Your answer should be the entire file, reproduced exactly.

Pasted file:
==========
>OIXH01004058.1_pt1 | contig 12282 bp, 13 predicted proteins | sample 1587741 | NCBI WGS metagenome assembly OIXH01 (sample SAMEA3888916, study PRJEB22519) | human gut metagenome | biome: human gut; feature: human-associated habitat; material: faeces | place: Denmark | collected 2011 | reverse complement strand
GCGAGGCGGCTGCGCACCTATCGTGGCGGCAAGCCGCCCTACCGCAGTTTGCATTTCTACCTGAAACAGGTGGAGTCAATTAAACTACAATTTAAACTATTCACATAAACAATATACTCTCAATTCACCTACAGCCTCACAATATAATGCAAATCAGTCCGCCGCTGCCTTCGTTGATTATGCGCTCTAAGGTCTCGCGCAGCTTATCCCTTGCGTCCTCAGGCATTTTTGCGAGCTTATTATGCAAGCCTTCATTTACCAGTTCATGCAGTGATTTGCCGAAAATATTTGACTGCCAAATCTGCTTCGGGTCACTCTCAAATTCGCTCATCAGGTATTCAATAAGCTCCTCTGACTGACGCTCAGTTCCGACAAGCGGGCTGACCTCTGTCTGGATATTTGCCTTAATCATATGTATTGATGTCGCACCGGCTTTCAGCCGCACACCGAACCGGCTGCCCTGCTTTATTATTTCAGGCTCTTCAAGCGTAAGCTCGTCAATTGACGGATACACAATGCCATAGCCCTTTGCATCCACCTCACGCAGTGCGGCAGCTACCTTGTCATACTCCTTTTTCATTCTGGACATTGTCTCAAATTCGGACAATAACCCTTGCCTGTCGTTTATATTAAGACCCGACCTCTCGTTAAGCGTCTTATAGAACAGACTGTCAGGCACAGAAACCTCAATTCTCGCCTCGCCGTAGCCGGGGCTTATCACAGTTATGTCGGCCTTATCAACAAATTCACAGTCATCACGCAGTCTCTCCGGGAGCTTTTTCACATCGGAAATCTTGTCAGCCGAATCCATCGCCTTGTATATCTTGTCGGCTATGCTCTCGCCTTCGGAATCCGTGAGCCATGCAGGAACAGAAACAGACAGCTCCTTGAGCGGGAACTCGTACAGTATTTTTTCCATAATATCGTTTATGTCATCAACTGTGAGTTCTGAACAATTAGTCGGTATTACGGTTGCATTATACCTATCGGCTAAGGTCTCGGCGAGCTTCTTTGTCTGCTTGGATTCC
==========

>OIXH01004058.1_pt1 | contig 12282 bp, 13 predicted proteins | sample 1587741 | NCBI WGS metagenome assembly OIXH01 (sample SAMEA3888916, study PRJEB22519) | human gut metagenome | biome: human gut; feature: human-associated habitat; material: faeces | place: Denmark | collected 2011 | reverse complement strand
GCGAGGCGGCTGCGCACCTATCGTGGCGGCAAGCCGCCCTACCGCAGTTTGCATTTCTACCTGAAACAGGTGGAGTCAATTAAACTACAATTTAAACTATTCACATAAACAATATACTCTCAATTCACCTACAGCCTCACAATATAATGCAAATCAGTCCGCCGCTGCCTTCGTTGATTATGCGCTCTAAGGTCTCGCGCAGCTTATCCCTTGCGTCCTCAGGCATTTTTGCGAGCTTATTATGCAAGCCTTCATTTACCAGTTCATGCAGTGATTTGCCGAAAATATTTGACTGCCAAATCTGCTTCGGGTCACTCTCAAATTCGCTCATCAGGTATTCAATAAGCTCCTCTGACTGACGCTCAGTTCCGACAAGCGGGCTGACCTCTGTCTGGATATTTGCCTTAATCATATGTATTGATGTCGCACCGGCTTTCAGCCGCACACCGAACCGGCTGCCCTGCTTTATTATTTCAGGCTCTTCAAGCGTAAGCTCGTCAATTGACGGATACACAATGCCATAGCCCTTTGCATCCACCTCACGCAGTGCGGCAGCTACCTTGTCATACTCCTTTTTCATTCTGGACATTGTCTCAAATTCGGACAATAACCCTTGCCTGTCGTTTATATTAAGACCCGACCTCTCGTTAAGCGTCTTATAGAACAGACTGTCAGGCACAGAAACCTCAATTCTCGCCTCGCCGTAGCCGGGGCTTATCACAGTTATGTCGGCCTTATCAACAAATTCACAGTCATCACGCAGTCTCTCCGGGAGCTTTTTCACATCGGAAATCTTGTCAGCCGAATCCATCGCCTTGTATATCTTGTCGGCTATGCTCTCGCCTTCGGAATCCGTGAGCCATGCAGGAACAGAAACAGACAGCTCCTTGAGCGGGAACTCGTACAGTATTTTTTCCATAATATCGTTTATGTCATCAACTGTGAGTTCTGAACAATTAGTCGGTATTACGGTTGCATTATACCTATCGGCTAAGGTCTCGGCGAGCTTCTTTGTCTGCTTGGATTCC